The Sous Counting On Friends In High Places
Wednesday - July 28, 2010
I don’t know Alec and Mike Sou of Aloun Farms in Ewa, who are awaiting sentencing in a case involving Thai workers. But I do love their produce and buy it regularly at the KCC Farmers Market. Their 3,000 acres greatly benefit our move toward farm-fresh eating. Alec is a Punahou boy. Republican Sen. Sam Slom writes that “the Sous are big-time contributors to Democrat politicians.”
Factually, here’s what happened and what Alec and Mike Sou pleaded guilty to with no mitigating circumstance in their agreements with the feds. Nine years ago, they contracted with a Thai agent to bring to Hawaii 44 farm laborers at low wages, with $20,000 upfront fees per man and woman to the agent - that’s $880,000. They housed all 44 at first in a five-bedroom home in Waianae, and later some in shipping containers on the farm. They paid them lower-than-promised wages and said they could be deported if they tried to leave their employment. (They now deny that latter threat.)
Those are facts, or at least the facts the Sous agreed to in their guilty plea. True, the Sous used the Thai agent to recruit and do the deal, but nothing in their signed plea says they did not know the deal.
So I’m puzzled that former governors Waihee and Cayetano, both lawyers, could have read the Sou plea papers in entirety and then written to federal Judge Susan Oki Mollway and said Alec and Mike were nice guys doing nice things for Hawaii and should be let off without prison time. Dick Grimm, who does a great job running Hawaii Foodbank, said they’d given lots of food and should be shown mercy.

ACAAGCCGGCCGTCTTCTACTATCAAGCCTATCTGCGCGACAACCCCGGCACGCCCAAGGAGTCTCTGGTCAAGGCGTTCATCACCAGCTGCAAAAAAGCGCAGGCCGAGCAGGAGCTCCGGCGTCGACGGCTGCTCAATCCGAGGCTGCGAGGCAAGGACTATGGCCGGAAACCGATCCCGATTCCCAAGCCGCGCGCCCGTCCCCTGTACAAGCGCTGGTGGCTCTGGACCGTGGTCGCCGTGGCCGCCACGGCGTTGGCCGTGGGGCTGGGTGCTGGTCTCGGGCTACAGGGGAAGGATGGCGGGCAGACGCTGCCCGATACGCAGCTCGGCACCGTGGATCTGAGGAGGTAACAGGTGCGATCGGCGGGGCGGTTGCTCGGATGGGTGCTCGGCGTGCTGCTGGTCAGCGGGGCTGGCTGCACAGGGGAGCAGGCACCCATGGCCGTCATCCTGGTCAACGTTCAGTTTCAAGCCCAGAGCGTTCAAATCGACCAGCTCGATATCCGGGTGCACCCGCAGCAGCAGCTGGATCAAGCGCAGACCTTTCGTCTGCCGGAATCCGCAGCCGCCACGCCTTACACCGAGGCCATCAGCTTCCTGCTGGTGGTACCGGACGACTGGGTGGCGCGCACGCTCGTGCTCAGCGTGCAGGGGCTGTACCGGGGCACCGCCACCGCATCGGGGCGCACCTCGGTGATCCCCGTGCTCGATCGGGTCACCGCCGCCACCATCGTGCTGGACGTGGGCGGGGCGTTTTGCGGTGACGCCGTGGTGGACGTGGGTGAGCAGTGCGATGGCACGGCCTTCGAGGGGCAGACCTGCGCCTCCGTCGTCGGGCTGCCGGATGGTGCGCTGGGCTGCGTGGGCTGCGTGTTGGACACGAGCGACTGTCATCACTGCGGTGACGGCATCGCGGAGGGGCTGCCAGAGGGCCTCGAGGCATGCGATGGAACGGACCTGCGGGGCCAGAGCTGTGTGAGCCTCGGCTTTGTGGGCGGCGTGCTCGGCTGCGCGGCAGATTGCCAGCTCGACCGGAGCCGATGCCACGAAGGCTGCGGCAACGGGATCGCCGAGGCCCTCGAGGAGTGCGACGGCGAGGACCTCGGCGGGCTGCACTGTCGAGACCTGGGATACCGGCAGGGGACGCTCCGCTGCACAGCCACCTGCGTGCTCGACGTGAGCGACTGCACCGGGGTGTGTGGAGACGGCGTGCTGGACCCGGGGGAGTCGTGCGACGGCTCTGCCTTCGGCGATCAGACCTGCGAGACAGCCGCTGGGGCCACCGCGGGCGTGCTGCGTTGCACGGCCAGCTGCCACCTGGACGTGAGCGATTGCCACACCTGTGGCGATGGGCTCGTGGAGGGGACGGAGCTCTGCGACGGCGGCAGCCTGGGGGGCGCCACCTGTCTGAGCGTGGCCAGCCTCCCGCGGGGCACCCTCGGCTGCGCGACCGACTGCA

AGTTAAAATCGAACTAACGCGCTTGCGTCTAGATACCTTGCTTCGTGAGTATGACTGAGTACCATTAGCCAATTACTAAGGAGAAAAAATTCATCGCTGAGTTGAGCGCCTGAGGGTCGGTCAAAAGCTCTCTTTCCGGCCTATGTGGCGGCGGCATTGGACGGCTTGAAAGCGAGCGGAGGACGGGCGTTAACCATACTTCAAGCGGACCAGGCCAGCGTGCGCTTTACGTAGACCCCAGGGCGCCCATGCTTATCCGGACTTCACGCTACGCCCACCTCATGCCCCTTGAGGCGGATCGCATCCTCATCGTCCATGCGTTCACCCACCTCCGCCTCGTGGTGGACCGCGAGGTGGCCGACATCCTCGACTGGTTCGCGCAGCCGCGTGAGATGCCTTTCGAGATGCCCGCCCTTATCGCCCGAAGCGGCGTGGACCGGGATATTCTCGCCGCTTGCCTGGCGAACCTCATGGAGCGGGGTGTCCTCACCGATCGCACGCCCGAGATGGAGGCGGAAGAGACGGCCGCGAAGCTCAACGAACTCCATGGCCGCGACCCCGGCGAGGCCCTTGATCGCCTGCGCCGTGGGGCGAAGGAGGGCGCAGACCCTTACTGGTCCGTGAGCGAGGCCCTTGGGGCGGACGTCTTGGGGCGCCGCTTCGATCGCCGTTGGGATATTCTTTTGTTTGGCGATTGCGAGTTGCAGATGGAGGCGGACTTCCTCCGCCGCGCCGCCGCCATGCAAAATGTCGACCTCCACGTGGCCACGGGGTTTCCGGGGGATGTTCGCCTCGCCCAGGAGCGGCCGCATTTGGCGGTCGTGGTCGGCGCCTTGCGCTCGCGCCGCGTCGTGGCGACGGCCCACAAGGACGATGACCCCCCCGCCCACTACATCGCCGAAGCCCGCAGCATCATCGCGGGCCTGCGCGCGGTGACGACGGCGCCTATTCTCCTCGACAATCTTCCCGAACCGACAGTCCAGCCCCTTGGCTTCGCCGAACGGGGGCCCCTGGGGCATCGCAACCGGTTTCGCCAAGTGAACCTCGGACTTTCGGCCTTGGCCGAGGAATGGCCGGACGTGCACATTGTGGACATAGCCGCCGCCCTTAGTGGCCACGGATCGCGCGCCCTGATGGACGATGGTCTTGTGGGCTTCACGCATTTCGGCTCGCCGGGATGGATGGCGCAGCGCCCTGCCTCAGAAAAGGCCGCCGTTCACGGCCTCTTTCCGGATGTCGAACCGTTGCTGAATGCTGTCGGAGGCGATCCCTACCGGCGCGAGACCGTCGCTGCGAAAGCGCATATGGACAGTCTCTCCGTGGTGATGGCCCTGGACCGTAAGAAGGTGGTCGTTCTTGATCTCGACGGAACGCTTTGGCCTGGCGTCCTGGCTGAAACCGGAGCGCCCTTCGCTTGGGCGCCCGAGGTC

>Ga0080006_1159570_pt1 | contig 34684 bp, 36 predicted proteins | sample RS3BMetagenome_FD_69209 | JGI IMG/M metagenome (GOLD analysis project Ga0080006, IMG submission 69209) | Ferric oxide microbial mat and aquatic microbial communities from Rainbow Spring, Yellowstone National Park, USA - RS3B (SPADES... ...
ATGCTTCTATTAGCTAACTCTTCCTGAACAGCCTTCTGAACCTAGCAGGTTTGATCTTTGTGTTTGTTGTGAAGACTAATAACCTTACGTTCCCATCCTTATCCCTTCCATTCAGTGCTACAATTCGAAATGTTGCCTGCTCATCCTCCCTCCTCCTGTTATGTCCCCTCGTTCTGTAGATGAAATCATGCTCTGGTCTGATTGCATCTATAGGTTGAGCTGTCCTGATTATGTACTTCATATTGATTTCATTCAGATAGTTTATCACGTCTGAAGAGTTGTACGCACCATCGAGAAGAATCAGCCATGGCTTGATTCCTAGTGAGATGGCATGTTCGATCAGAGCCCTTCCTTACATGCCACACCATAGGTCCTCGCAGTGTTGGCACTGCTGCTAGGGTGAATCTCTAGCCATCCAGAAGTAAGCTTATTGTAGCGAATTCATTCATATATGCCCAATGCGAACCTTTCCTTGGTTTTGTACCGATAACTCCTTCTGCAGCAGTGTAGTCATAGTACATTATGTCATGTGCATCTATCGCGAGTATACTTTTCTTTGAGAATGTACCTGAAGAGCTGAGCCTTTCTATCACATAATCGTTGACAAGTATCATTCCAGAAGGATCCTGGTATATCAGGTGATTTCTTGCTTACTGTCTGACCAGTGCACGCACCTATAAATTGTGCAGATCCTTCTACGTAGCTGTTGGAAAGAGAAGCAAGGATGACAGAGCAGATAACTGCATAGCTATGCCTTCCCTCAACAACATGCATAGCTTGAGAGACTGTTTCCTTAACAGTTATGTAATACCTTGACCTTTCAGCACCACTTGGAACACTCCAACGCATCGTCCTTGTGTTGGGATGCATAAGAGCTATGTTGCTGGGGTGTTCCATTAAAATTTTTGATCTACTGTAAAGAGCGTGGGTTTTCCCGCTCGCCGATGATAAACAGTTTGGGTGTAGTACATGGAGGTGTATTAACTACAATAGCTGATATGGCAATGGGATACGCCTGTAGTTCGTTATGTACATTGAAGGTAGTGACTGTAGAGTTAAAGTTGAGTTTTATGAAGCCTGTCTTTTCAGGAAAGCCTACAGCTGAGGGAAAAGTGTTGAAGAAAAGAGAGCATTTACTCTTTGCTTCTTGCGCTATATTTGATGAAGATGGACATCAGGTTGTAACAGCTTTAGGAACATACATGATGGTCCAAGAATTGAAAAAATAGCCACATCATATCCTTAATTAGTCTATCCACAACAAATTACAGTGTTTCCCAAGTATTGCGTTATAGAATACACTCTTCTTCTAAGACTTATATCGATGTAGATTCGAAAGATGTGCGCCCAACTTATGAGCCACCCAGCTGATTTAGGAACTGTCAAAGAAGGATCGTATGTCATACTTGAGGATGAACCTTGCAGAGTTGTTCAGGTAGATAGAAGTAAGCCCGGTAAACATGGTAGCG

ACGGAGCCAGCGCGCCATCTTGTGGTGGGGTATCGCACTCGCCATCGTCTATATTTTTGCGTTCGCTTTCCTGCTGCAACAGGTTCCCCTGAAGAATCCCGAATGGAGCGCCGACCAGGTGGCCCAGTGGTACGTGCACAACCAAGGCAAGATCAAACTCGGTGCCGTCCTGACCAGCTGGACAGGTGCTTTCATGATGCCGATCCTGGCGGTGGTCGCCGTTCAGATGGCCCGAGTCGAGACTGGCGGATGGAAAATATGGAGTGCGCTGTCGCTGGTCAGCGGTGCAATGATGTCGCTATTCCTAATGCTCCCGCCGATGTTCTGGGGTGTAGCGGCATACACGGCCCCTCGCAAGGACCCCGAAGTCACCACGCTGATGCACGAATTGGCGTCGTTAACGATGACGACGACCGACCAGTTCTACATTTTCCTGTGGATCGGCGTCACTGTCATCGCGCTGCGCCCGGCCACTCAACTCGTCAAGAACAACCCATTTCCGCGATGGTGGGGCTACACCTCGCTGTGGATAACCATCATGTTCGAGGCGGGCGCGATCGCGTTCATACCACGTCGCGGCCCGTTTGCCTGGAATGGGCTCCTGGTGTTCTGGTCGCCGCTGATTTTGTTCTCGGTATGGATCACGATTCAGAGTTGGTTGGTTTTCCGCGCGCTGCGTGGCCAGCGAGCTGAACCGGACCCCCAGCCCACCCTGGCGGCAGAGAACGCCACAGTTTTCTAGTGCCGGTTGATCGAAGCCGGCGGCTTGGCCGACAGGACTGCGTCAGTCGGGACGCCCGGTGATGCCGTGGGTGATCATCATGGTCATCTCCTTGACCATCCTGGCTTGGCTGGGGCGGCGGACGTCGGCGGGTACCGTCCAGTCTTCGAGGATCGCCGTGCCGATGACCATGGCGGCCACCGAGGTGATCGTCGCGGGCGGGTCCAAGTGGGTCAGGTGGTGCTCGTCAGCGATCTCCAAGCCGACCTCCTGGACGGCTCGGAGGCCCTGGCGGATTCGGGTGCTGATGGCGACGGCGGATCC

Good deeds and community involvement count in probation hearings and parole decisions. But the base charge has to do with importing poor-people labor from abroad under circumstances illegal under American law.
Those give-the-Sous-a-break letters didn’t happen in a vacuum. Alec Sou sent out an e-mail saying “it has been stated by our attorneys that the judge commented positively about the support and they believe that your letters and personal support will help the outcome of our case.”
The sentencing last week was put off until September. I think those letters could have a backlash effect. The brothers did what they did and admitted it. If you or I imported and used foreign labor that way, we’d be on our way as average Joes to a federal prison for a long time. If Judge Mollway lets Alec and Mike off with a slap on the wrist, doesn’t that send a message to us that friends in high places count?
That Waihee, Cayetano and Grimm would excuse what the Sous pleaded guilty to deeply troubles me, and should not influence Judge Mollway.And I have to wonder if those fellows and community activist Kioni Dudley - who wrote an impassioned newspaper defense of the Sous - bothered to read the plea agreements. I don’t think they did. You can’t read them and say, “Those are just nice farmers who broke a law they didn’t understand.”
Alec and Mike grew up here. They know our laws.
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